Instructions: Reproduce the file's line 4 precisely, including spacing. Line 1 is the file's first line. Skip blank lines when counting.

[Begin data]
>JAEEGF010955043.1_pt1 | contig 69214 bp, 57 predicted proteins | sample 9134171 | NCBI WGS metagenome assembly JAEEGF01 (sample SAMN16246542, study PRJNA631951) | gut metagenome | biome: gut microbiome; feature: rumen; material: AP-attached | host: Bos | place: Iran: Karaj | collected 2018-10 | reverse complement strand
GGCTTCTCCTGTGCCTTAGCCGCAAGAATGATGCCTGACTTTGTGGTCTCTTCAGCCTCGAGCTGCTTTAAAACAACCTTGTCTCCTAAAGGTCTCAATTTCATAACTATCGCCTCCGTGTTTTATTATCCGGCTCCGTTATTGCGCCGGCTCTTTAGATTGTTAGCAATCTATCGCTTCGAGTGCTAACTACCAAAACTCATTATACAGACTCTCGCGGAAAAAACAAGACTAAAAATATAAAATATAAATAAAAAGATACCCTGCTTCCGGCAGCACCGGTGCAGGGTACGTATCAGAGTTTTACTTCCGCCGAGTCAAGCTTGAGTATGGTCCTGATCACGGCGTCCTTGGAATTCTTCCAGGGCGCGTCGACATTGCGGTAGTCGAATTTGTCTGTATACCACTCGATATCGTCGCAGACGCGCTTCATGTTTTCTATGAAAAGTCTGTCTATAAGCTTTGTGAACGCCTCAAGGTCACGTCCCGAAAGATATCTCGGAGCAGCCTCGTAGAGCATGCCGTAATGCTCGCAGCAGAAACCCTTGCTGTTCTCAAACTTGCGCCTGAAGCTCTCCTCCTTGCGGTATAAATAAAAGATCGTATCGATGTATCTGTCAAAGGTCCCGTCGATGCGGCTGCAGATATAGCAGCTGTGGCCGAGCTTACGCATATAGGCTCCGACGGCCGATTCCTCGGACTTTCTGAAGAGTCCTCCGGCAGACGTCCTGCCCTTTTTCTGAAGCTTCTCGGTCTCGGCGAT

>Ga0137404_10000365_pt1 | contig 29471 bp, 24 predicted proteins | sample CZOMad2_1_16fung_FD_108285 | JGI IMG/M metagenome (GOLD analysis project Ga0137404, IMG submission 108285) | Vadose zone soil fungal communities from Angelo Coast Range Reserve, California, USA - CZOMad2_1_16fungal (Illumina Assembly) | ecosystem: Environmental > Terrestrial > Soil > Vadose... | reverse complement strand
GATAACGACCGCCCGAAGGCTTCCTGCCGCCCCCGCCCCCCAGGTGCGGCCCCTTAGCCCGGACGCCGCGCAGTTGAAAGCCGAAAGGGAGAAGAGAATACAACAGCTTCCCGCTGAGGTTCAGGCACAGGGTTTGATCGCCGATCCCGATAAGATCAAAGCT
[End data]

GATAACGACCGCCCGAAGGCTTCCTGCCGCCCCCGCCCCCCAGGTGCGGCCCCTTAGCCCGGACGCCGCGCAGTTGAAAGCCGAAAGGGAGAAGAGAATACAACAGCTTCCCGCTGAGGTTCAGGCACAGGGTTTGATCGCCGATCCCGATAAGATCAAAGCT